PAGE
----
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Dealing with Avoidance-Motivated Behavior: Flooding and Rational Override

Mark Dombeck, Ph.D.

Flooding. An extreme variation of the exposure principle is known as flooding. In flooding, you expose yourself to the feared thing not in small or medium size doses but instead, all at once, in fullest intensity. You remain there (experiencing the full intensity of your fear) until habituation occurs. For example, traumatized people (who normally would avoid things reminding them of their tramautic experience) might decide to flood themselves by describing their traumatic experience in detail (or writing it down in detail) so as to bring it all back vividly to their minds (in a "flood" of experience, as it were). Like all exposure therapies, flooding seeks to help people habituate to their feared experiences and allow the intense emotion surrounding them to extinguish. There is a lot of danger in the extremeness of flooding, however, in that flooding can lead to re-traumatization (and reinforcement of your fear avoidance response) as easily as it can to habituation. There is a sort of therapeutic window that you need to shoot for; a balance between facing your fears and courting habituation, and respecting your limits for overwhelm. Habituation doesn't happen when you are overwhelmed. In general, you will be better off taking a more mild or medium intensity approach to exposure therapy, than an extreme one.

We should note that exposure therapy can feel overwhelming at any intensity. There are relaxation strategies that you can pursue that can help you to remain calmer during an exposure challenge. We describe them in detail below in our section on changing your moods.

Rational Override. Exposure methods are useful for breaking down the desire to cut and run when confronted with feared events or situations; phobias (irrational fears of things or situations, such as enclosed spaces, dogs or blood) being a perfect example. Sometimes people won't engage such methods at all, however, because they are so afraid of experiencing the things they want to avoid, that they simply won't go near them. This attitude needs to be respected sometimes, particularly when what is being avoided is associated with real trauma (e.g., post-traumatic stress disorder, secondary to witnessing violent death, atrocity or abuse). At the same time, often there is no real trauma, and the absolute unwillingness to engage the feared situation is simply irrational. When this latter situation is the case, it is necessary that you simply make yourself do the right thing and engage the exposure process. You could call this a "rational override" technique, because you essentially need to use the rational part of yourself to override the emotional and fearful part of yourself to get the exposure process going. Sometimes you just have to kick yourself into gear and stop making excuses. Some other times, you are dealing with a serious situation (a real trauma) and you're better off taking it slow, and consulting with a professional.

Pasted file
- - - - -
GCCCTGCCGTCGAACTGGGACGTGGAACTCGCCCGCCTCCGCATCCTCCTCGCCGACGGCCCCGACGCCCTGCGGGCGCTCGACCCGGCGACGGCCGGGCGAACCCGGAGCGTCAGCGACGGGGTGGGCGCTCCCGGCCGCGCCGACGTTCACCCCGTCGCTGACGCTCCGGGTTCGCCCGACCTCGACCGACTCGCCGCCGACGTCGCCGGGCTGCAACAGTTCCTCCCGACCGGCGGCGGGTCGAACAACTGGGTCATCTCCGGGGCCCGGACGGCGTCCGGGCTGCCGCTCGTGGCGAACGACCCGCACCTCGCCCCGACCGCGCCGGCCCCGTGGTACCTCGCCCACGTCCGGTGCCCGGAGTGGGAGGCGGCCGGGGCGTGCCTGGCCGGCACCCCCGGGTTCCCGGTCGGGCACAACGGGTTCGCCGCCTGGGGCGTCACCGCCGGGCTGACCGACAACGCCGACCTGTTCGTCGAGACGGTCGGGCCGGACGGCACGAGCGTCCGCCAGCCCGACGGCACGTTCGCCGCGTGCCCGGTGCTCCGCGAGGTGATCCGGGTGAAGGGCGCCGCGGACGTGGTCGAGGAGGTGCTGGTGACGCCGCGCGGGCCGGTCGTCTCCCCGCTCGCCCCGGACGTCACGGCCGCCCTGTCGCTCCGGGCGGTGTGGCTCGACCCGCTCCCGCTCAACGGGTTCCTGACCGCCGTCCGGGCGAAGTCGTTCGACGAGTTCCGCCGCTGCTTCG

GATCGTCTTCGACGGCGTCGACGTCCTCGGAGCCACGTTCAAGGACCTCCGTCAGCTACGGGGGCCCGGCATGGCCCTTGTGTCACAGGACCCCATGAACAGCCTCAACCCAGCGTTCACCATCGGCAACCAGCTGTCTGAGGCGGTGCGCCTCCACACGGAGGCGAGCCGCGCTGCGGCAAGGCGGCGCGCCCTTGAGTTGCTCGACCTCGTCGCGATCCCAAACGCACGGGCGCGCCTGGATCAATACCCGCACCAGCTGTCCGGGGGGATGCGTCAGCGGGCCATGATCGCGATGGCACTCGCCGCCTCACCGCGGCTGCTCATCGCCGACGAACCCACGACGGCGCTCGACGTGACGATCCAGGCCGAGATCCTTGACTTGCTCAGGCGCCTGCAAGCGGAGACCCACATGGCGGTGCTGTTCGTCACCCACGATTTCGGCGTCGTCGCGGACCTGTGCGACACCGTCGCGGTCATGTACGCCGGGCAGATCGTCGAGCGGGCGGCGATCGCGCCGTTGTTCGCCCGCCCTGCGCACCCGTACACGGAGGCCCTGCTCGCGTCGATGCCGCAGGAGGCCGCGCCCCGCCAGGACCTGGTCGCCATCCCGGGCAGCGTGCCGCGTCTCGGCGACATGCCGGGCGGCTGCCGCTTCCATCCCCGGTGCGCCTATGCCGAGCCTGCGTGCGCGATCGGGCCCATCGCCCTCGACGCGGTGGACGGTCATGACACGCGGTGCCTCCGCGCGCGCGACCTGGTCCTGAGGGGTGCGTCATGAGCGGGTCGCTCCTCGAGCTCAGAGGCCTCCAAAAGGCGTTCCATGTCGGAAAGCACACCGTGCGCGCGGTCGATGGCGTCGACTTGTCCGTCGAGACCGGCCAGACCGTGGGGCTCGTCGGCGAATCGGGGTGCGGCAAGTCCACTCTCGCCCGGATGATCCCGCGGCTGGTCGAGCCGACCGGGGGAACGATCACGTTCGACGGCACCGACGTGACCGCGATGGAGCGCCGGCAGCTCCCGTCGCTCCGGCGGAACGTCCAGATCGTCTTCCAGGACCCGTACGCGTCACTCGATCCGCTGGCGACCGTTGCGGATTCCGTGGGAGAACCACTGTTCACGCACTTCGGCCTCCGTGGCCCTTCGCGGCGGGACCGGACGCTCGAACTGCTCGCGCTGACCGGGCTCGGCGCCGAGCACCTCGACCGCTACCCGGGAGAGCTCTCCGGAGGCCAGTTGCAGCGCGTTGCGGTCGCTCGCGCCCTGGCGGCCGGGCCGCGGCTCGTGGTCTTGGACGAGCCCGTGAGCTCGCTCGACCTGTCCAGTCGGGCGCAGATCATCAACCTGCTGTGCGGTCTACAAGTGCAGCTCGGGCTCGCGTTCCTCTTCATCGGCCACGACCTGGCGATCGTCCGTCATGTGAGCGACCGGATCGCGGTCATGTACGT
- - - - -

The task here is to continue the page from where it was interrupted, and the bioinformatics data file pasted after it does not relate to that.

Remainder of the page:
There are two ways to talk yourself into engaging the exposure process: 1) you can talk to yourself about the benefits of doing the avoided thing, and 2) you can talk to yourself about the problems that will occur if you do not stop avoiding the avoided thing. These two strategies correspond to the proverbial carrot and stick (used by a cart driver to motivate the donkey pulling that cart), respectively. If you are avoiding going to the dentist, you can talk to yourself about the benefits of regular dental care (such as keeping as many of your own teeth in your mouth as possible throughout adulthood), and you can also remind yourself about the problems that occur when you do not see the dentist (such as letting a simple cavity turn into a root canal for lack of treatment).

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